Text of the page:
Apple Inc. is working on new versions of the iPhone that are aimed at slowing the advance of competing handsets based on Google Inc.’s Android software, according to people who have been briefed on the plans.
One version would be cheaper and smaller than the most recent iPhone, said a person who has seen a prototype and asked not to be identified because the plans haven’t been made public. Apple also is developing technology that makes it easier to use the iPhone on multiple wireless networks, two people said.
Chief Executive Officer Steve Jobs, who remains involved in strategic decisions while on medical leave, would use lower prices to widen the iPhone’s appeal and keep it from losing further ground to Android devices. Less expensive iPhones may also ratchet up pressure on Nokia Oyj, whose Symbian software is especially popular in Europe and some developing markets.
“Instead of targeting 25 percent of the global mobile-phone market, Apple would be going after 100 percent,” said Charlie Wolf, an analyst at Needham & Co. in New York, who has a “buy” rating on Apple shares.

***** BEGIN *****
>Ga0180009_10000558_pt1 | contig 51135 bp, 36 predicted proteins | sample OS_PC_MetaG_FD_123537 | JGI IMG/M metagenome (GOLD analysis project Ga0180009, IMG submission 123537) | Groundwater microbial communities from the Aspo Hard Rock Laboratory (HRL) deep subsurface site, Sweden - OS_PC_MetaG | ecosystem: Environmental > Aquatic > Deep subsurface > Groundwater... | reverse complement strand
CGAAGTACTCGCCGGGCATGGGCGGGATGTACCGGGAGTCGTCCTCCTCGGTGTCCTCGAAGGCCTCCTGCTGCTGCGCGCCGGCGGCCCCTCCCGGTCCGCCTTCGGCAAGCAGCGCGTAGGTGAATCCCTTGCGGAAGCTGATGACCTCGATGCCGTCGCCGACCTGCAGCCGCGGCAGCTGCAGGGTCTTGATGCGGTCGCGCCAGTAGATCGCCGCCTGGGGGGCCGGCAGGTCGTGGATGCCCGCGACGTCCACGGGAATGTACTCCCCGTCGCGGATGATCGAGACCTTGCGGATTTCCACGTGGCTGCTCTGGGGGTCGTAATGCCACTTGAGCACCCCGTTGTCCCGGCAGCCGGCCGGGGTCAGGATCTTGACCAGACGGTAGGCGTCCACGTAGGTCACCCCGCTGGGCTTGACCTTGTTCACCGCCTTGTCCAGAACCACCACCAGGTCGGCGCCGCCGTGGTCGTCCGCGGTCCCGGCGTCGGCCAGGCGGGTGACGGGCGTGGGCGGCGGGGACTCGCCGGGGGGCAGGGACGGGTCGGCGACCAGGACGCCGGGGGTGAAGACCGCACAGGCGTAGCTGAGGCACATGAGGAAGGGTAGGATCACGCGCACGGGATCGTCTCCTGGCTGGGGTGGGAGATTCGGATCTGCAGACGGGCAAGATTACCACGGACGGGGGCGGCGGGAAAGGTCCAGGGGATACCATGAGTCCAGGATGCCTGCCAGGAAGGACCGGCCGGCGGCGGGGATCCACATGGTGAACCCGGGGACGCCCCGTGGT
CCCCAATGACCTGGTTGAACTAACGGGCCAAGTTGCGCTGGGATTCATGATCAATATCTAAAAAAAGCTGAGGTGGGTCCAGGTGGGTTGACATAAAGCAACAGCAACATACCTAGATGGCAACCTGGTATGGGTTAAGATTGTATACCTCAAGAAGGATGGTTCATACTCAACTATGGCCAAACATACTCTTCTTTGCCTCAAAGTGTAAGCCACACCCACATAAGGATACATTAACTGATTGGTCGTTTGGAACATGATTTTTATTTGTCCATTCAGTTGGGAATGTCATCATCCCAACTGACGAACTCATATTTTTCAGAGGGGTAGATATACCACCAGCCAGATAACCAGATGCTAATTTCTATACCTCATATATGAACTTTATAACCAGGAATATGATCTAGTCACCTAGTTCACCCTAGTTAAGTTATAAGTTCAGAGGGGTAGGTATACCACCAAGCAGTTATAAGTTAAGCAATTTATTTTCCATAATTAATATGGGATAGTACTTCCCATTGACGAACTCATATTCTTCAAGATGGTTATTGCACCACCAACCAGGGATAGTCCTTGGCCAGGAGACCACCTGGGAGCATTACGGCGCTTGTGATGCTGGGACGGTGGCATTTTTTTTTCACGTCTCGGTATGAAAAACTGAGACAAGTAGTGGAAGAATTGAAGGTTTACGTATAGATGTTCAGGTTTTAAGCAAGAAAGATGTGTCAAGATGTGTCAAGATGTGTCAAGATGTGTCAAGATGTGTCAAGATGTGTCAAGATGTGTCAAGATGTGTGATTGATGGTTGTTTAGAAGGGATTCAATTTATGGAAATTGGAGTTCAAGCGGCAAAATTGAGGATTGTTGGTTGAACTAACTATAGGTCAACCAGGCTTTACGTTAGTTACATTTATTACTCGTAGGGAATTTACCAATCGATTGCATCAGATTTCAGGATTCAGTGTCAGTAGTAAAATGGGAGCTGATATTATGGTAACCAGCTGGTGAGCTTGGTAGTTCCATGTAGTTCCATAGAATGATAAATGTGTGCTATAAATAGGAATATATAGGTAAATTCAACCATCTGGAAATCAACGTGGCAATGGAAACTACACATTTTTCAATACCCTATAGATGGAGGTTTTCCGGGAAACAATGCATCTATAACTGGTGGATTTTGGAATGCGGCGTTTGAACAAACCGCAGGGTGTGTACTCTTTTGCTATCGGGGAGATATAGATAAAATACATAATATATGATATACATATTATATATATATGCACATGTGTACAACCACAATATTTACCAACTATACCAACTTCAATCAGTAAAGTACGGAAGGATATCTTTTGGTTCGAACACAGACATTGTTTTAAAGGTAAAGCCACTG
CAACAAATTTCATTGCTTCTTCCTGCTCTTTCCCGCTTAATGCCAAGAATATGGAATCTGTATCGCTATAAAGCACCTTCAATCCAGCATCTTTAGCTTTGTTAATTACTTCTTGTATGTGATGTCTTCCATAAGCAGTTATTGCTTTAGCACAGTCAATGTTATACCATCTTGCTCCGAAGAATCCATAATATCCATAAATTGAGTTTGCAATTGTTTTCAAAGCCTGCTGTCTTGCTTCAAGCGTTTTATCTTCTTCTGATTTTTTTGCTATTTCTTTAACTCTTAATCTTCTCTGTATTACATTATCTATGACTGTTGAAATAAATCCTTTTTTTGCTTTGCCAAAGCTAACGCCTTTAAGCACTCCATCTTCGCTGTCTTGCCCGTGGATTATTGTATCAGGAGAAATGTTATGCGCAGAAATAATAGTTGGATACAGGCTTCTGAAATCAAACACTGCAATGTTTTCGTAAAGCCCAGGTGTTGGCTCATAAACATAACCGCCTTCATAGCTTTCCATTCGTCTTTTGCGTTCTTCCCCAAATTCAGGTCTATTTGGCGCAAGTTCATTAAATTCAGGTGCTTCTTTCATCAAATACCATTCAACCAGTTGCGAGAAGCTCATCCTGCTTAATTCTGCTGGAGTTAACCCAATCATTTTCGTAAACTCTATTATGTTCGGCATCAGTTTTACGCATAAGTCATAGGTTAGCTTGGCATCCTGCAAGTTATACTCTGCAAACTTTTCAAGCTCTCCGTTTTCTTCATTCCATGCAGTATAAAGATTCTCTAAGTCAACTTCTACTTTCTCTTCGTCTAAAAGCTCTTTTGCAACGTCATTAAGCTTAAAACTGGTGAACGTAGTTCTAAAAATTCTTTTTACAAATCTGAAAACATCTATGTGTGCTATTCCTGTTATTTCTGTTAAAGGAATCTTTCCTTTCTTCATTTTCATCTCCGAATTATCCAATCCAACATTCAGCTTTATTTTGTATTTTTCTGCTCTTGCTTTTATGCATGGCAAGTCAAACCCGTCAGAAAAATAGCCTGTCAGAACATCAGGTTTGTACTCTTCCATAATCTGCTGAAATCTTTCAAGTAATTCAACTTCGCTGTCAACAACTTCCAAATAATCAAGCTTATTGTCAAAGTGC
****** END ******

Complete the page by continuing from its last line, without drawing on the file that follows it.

Google’s share of the global smartphone market more than tripled to 32.9 percent in the fourth quarter, eclipsing Apple’s 16 percent, according to Canalys.
Natalie Kerris, a spokeswoman for Cupertino, California- based Apple, declined to comment.
Apple fell $3.62 to $354.54 yesterday in Nasdaq Stock Market trading. The stock has climbed 9.9 percent this year.
Apple has considered selling the new iPhone for about $200, without obligating users to sign a two-year service contract, said the person who has seen it. Android phones sell for a range of prices at AT&T Inc., Verizon Wireless and other carriers, and typically come with agreements that include a fee for broken contracts. The iPhone 4, sold in the U.S. by AT&T and Verizon Wireless, costs $200 to $300 when subsidized by a contract.
To read the full story: Bloomberg News